The Canadian province of Prince Edward Island has joined eight other provinces to block the Canada Border Services Agency (CBSA) from using provincial jails to incarcerate migrants and asylum seekers on administrative grounds.
Since the launch of the #WelcomeToCanada campaign in October 2021, the provinces of Alberta, British Columbia, Nova Scotia, Manitoba, Saskatchewan, Quebec, New Brunswick, and Ontario have notified the federal government that they would be ending their detention contracts with CBSA. So far, contracts in four provinces have expired, with the remaining five provinces due to expire by October 2024.
In 2021, CBSA’s immigration detention practices in Prince Edward Island were thrust into the spotlight when a 27-year-old international student was detained as a flight risk after seeking mental health care in a hospital. CBSA then used the man’s hospital records to argue for his deportation, citing “excessive demand” on health services, recommending that he should be kept in segregation in jail rather than released into the community.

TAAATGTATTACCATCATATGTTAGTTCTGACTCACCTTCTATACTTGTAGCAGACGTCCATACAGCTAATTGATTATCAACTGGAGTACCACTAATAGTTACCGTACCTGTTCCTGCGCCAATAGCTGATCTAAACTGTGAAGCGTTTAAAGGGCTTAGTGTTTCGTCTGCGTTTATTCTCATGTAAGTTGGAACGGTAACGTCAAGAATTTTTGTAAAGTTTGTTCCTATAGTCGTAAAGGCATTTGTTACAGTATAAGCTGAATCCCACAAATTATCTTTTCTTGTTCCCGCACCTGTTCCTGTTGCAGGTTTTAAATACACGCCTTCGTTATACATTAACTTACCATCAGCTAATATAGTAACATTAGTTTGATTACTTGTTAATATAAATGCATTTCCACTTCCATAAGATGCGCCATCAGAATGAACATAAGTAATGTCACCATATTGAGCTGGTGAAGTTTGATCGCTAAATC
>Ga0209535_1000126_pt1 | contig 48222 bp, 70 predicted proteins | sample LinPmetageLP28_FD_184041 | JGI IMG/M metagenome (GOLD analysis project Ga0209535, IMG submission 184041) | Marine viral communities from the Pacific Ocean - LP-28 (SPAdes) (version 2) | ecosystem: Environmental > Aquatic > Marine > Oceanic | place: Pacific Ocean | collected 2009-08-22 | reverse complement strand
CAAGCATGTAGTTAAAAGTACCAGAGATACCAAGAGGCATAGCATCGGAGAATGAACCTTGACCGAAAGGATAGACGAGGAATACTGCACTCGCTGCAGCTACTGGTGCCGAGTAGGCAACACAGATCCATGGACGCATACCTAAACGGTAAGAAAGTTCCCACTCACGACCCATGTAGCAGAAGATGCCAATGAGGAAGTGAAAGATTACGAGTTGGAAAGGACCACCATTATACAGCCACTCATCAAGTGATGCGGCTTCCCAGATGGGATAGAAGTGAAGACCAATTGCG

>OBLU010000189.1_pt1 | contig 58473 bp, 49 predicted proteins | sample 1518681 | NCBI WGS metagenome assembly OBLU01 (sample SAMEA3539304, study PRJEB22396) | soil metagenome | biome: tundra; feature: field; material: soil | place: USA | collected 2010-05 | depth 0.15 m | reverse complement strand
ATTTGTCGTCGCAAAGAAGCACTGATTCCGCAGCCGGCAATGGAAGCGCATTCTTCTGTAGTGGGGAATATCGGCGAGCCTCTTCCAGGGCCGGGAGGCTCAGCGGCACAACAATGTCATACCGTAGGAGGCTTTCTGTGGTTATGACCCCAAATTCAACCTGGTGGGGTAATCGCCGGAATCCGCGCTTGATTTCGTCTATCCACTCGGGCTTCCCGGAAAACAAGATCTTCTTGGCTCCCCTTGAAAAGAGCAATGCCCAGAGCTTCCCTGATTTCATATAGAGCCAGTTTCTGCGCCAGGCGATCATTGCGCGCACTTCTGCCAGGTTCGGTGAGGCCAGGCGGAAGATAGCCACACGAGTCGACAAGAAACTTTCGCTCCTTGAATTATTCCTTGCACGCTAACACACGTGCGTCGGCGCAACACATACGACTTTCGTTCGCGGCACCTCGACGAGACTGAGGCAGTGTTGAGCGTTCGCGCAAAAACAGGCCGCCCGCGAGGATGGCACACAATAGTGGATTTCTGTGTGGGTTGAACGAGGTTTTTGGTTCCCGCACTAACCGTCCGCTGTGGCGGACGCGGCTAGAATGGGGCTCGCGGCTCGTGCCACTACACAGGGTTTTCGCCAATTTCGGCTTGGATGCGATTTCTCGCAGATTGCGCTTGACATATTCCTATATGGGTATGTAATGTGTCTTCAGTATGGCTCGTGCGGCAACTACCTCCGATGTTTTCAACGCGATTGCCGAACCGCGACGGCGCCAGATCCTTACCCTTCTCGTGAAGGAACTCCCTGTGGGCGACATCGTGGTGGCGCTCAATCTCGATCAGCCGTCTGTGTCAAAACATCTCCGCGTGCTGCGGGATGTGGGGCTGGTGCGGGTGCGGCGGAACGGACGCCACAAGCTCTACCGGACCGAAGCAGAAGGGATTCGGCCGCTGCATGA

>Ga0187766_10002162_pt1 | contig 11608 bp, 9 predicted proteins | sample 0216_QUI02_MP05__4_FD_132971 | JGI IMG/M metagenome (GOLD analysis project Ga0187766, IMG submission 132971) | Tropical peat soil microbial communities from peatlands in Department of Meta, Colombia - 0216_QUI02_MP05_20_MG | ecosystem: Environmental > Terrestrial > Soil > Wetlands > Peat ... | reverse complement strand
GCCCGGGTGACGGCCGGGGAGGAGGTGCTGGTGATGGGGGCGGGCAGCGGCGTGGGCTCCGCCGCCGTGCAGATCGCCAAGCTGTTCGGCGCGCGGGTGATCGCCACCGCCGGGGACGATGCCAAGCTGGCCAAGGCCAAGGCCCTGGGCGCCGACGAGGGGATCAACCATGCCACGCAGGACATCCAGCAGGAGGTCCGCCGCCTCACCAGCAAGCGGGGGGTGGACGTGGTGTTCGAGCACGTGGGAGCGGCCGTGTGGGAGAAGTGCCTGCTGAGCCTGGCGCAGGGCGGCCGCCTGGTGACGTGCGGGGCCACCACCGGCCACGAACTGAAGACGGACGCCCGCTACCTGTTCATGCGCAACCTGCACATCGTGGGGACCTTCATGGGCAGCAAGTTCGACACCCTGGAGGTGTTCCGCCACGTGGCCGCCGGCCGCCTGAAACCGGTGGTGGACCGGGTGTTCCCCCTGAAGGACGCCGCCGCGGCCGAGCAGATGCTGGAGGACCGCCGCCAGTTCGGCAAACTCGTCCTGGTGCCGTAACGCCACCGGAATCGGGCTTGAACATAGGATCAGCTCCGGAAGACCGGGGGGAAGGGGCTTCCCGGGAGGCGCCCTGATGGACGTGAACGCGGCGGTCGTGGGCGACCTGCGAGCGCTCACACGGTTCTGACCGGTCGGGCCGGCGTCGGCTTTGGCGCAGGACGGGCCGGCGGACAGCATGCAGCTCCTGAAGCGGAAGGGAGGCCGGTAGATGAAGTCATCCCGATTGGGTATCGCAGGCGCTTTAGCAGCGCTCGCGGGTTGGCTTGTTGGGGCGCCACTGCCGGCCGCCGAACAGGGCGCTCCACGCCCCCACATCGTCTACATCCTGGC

The use of provincial jails for immigration detention is punitive, inconsistent with international human rights standards, and devastating to people’s mental health. In a 2021 report, Human Rights Watch and Amnesty International documented that racialized people, and in particular Black men, are confined in more restrictive conditions and for longer periods of time in Canada’s immigration detention than other detainees. Persons with disabilities also experience discrimination throughout the immigration detention process.
Despite the year-long notice-of-termination periods, CBSA has sought to extend already-terminated contracts. Quebec’s terminated contract was due to expire in December 2023, but Quebec authorities granted CBSA an extension until June 2024.
Under the contracts, the agency pays provinces hundreds of dollars daily for each immigration detainee incarcerated in a provincial jail. According to CBSA, in fiscal 2023 ending in March, the agency paid $615.80 Canadian dollars per day for each woman detained in a New Brunswick jail. That same fiscal year, CBSA spent C$82.7 million on detentions – higher than any of the previous four years.
Instead of seeking extensions to terminated contracts, the federal government should end the use of provincial jails for immigration detention. The government should invest in rights-respecting, community-based alternatives to detention that are operated by local nonprofit organizations independently of CBSA.
Nine of Canada’s ten provinces have stood up to CBSA, ending their complicity in human rights violations taking place in provincial jails against migrants and asylum seekers. It’s time Prime Minister Justin Trudeau showed the same leadership.